IronMind®'s friend Bruce Wilhelm doesn't sugarcoat things and he scoffs at what he sees as underpowered aspiring strongmen busily slathering their arms with tacky and focusing on lifting some concrete ball or another, instead of hitting the weights and getting stronger. "When you're strong, you're strong," says the Big B and that's how he won the first two World's Strongest Man contests . . . not by strapping a refrigerator on his back and running up and down his back yard with it. So in that spirit, let the IFSA guys join the party - they've already predicted a podium sweep, so here is their chance to make good on their call. If they're strong, they're strong. IronMind® would like to see this.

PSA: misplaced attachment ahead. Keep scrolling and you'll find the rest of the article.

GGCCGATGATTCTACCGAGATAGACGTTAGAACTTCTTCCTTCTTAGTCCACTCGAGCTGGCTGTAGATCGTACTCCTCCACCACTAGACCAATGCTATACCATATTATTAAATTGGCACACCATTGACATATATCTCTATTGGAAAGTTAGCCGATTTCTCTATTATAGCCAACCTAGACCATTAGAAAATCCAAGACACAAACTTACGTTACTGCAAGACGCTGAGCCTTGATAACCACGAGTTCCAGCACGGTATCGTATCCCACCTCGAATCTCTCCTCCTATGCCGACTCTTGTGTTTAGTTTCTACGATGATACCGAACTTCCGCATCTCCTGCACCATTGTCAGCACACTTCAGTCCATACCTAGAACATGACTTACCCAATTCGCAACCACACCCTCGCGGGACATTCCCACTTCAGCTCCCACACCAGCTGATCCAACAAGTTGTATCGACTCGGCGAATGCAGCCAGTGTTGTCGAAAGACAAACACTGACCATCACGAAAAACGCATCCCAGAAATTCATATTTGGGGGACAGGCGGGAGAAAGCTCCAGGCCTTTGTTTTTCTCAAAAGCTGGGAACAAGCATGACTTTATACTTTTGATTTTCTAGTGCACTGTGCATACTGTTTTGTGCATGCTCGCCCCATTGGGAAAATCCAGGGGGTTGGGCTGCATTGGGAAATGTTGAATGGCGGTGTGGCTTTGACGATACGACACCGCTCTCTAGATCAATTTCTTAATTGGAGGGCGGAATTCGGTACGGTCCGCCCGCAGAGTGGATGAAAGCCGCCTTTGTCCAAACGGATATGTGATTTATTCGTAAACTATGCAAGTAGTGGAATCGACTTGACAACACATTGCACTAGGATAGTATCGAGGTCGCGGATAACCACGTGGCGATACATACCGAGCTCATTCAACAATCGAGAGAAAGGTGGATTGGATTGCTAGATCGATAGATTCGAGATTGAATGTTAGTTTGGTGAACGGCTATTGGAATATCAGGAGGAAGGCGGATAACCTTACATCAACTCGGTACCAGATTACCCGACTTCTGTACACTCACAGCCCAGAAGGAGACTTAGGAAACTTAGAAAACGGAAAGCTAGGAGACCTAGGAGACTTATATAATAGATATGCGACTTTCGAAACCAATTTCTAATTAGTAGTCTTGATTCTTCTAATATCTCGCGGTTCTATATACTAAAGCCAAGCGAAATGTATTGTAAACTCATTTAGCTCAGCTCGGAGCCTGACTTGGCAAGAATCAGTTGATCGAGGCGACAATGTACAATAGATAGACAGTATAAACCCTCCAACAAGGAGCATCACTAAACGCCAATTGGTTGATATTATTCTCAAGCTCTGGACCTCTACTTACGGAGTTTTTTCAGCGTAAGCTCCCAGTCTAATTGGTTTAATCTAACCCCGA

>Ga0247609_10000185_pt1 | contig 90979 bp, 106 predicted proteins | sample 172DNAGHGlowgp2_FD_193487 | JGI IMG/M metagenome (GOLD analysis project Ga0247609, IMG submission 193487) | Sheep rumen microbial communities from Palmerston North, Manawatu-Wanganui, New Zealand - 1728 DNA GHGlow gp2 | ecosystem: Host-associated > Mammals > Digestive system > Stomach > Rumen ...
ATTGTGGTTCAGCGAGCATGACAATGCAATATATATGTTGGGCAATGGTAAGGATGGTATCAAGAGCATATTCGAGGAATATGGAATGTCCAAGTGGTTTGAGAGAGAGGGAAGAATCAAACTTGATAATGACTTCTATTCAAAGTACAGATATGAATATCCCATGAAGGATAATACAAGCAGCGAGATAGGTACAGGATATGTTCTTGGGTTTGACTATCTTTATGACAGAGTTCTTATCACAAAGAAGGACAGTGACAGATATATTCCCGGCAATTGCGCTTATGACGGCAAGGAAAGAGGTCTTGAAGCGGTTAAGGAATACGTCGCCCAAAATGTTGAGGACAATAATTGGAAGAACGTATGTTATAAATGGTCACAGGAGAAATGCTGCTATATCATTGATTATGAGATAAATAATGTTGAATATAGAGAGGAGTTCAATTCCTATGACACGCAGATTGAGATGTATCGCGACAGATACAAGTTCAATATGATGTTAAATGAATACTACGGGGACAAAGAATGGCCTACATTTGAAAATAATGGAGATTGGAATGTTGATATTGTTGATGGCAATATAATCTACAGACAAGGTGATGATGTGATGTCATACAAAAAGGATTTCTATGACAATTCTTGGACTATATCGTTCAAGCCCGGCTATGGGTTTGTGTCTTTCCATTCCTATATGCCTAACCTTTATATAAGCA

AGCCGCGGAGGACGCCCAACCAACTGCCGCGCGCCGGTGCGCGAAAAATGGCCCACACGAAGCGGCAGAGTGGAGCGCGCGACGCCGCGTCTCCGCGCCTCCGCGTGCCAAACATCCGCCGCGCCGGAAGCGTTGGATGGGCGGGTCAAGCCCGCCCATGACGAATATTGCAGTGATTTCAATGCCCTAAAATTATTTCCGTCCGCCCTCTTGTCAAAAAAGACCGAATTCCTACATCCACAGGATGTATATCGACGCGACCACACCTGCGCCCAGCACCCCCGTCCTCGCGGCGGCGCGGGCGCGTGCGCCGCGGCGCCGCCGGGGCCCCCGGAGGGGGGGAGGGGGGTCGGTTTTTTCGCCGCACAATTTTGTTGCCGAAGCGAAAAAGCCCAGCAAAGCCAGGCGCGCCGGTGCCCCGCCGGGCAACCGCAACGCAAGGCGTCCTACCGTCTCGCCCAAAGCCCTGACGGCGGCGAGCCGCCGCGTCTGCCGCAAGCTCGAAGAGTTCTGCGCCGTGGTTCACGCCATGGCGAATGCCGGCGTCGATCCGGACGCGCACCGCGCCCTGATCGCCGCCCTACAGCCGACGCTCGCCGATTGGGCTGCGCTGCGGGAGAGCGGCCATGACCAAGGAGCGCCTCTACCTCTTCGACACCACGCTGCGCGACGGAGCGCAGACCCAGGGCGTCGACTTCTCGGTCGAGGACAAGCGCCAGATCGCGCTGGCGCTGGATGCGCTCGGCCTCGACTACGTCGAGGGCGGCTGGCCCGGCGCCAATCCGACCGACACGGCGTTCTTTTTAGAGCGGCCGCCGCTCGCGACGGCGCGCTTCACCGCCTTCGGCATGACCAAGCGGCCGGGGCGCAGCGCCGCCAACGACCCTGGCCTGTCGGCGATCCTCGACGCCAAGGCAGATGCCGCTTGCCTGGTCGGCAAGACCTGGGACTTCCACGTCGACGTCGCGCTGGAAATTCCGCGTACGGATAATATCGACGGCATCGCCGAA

Zydrunas Savickas, Vasyl Virastyuk and Mikhail Koklaev are not merely top IFSA strongmen, they are guys you would like to see in any world class strongman contest. Thus, it was tremendous when it appeared they were headed to Fortissimus . . . was this the showdown that IFSA has been calling for on its home page? And IFSA - apparently flush with neither cash nor sponsors waiting in the wings, an organization whose stock value is measured in pennies per share - has a tremendous public relations opportunity . . . what if they really did sweep the podium? So, check the egos at the door, line up for the contest, blow the whistle and let's see who really can produce. IronMind® would like that.